I had planned to do some writing, albeit not publishing, from the Moscow airport, but it was not to be.  When turning on my computer at the airport Tuesday evening, the screen did not light up and the computer was basically dead, and so that necessitated adding another stop to my already crowded post-arrival schedule, about which I have much to comment on but would rather do so after a reasonably full night’s sleep and some time to reflect upon what words to say about it.  Suffice it to say, though, that I did not get to do any blog preparation except for the rudimentary preparation I was able to do on my phone, and I really detest blogging on my phone.  I did manage to get some reading done.  By the time I got to Moscow I was able to finish a novel about a particularly Nathanish young man on the lookout for intimacy as well as intellectual and spiritual enlightenment who runs afoul of the Soviet government for passing along questionable poetry, and by the time I got to Los Angeles I was able to finish a 540 page book on Oregon Country in newspapers from the Lewis & Clark journey to the Lewis & Clark Exposition a century later.   Both reviews should appear fairly soon.

As might be imagined, my sleep in the Moscow airport itself was fitful.  The capsule hotel was a bit on the spendy side so I decided to be thrifty and find a relatively inconspicuous place to nap, which was not easy at all.  For breakfast I went with the fairly safe if uninspiring Burger King route, and when I arrived after quite a long hike to my bfe gate for departure, I was able to watch the immensely slow logistics of what the airport staff was doing to clean up the plane and get it ready for turnaround.  We ended up leaving an hour late from Moscow, which made me concerned for my transfer in Los Angeles, but there was nothing I could do about the incompetence of the airport workers even if having my time wasted is not something I find particularly enjoyable.  The plane ride it self was enjoyable, as I got to read a bit, catch up on all of last season’s episodes of Game of Thrones, about which I have more to say later, watch Hail Caesar, about which I have more to say as well, and listen to some music.  Unfortunately, my enjoyment of the plane trip was a bit limited given the fact that on both the Moscow-Los Angeles and Los Angeles-Portland legs of my trip I was close to crying babies, and on the Moscow-Los Angeles flight I was on the aisle and had to get up several times for the Russian speakers who sat beside me.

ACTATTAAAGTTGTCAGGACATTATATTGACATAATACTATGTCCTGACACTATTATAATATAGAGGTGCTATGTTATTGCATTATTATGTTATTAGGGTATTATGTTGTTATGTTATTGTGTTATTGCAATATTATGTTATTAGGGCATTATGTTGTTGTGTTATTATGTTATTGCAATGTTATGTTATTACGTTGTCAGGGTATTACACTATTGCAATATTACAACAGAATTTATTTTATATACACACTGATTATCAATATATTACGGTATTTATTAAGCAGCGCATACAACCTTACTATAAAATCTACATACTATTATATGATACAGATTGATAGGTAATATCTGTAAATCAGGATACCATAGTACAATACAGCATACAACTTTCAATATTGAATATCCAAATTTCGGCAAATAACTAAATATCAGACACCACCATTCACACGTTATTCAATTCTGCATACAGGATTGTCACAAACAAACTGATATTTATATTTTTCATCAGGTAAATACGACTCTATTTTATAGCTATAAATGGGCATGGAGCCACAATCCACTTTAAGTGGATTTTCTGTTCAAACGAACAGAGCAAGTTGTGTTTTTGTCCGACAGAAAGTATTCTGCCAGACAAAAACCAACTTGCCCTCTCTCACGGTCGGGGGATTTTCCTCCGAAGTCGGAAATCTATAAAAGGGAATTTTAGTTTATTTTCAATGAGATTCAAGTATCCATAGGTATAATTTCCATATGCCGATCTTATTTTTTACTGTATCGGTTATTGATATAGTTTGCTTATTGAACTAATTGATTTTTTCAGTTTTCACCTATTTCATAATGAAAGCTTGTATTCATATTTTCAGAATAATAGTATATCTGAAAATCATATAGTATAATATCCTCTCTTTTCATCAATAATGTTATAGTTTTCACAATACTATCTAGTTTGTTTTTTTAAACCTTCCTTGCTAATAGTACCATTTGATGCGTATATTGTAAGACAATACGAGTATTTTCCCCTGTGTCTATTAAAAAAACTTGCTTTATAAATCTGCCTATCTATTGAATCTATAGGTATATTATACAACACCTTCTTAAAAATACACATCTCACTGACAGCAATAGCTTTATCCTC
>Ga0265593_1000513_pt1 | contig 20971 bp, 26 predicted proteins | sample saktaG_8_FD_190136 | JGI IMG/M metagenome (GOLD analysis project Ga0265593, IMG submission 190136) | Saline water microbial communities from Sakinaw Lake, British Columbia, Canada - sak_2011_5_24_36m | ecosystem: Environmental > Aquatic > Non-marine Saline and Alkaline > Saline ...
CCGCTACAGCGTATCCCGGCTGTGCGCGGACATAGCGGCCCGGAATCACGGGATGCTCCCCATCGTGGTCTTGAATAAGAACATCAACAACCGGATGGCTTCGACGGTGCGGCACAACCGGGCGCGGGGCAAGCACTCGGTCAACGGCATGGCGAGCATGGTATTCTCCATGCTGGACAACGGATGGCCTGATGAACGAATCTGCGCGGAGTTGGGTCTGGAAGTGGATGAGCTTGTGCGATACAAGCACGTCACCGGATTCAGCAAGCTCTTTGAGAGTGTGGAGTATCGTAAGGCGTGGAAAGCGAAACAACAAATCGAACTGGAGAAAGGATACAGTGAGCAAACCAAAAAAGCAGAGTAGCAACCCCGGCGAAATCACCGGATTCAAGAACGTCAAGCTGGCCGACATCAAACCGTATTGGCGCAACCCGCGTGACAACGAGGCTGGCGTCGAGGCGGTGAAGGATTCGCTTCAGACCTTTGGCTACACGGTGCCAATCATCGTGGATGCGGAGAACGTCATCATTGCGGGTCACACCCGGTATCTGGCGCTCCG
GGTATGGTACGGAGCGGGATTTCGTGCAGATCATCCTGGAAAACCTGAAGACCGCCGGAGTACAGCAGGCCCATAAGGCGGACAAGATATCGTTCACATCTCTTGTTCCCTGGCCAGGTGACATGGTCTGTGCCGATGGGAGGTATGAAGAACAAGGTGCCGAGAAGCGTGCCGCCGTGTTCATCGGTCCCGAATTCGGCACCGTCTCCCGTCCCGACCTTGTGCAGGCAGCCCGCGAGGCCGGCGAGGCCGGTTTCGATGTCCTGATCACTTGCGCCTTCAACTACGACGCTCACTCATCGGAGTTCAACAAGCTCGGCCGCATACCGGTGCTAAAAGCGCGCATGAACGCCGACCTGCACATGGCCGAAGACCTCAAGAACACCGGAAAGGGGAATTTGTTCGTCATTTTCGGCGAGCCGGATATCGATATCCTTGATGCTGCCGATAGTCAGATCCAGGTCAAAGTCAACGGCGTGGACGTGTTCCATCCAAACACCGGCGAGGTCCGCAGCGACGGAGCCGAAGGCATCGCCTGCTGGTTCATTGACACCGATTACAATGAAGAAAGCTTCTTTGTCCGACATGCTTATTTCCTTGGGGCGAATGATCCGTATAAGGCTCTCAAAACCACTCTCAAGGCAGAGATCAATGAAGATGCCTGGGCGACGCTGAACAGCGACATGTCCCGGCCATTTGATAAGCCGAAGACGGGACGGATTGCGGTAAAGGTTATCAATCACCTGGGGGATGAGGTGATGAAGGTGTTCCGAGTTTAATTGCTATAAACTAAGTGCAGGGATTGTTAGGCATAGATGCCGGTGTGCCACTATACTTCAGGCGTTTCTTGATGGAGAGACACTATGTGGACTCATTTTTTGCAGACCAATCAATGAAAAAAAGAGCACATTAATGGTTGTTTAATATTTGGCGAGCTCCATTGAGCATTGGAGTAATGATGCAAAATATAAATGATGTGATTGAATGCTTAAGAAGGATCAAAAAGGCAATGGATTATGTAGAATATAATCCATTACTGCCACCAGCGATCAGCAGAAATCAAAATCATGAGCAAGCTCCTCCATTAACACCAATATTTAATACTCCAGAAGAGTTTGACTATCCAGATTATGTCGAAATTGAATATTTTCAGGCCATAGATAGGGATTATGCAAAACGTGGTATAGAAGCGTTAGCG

Los Angeles reminded me yet again why I detest it so much when it comes to flying.  While I had been able to dodge around the corridors to avoid re-entering security on the way out, I had no such luck this time because I had to take my baggage manually through passport control, which was at least amusing, and featured a really intriguing portrait of me on one of the printed documents for re-entry with pursed but somewhat pouty lips and my glasses that I had been unable to take off in time.  Since the airport in Tallinn had not given me a boarding pass for my last leg of the trip, I had to hike outside the airport from the international terminal all the way to terminal six in order to check myself in.  Thankfully my check-in luggage was re-checked before all of that hiking, which left me a bit sweaty and dehydrated, and subject to the highway robbery for anything to drink in LAX.  By the time I got through security again and had managed to hike to the distant gate where my flight to Portland was, I was pretty tired, and I managed to sleep for most of the trip on the plane.  But that was not the end of my adventures, as I had a computer to deal with just before Fry’s closed in Wilsonville, and some groceries to pick up for work for the rest of the week, before I could lay my weary heard to rest and prepare to face some extremely long days at work ahead as I catch up on my work.  But that is another day.

[1] See, for example:

About nathanalbright

I'm a person with diverse interests who loves to read. If you want to know something about me, just ask.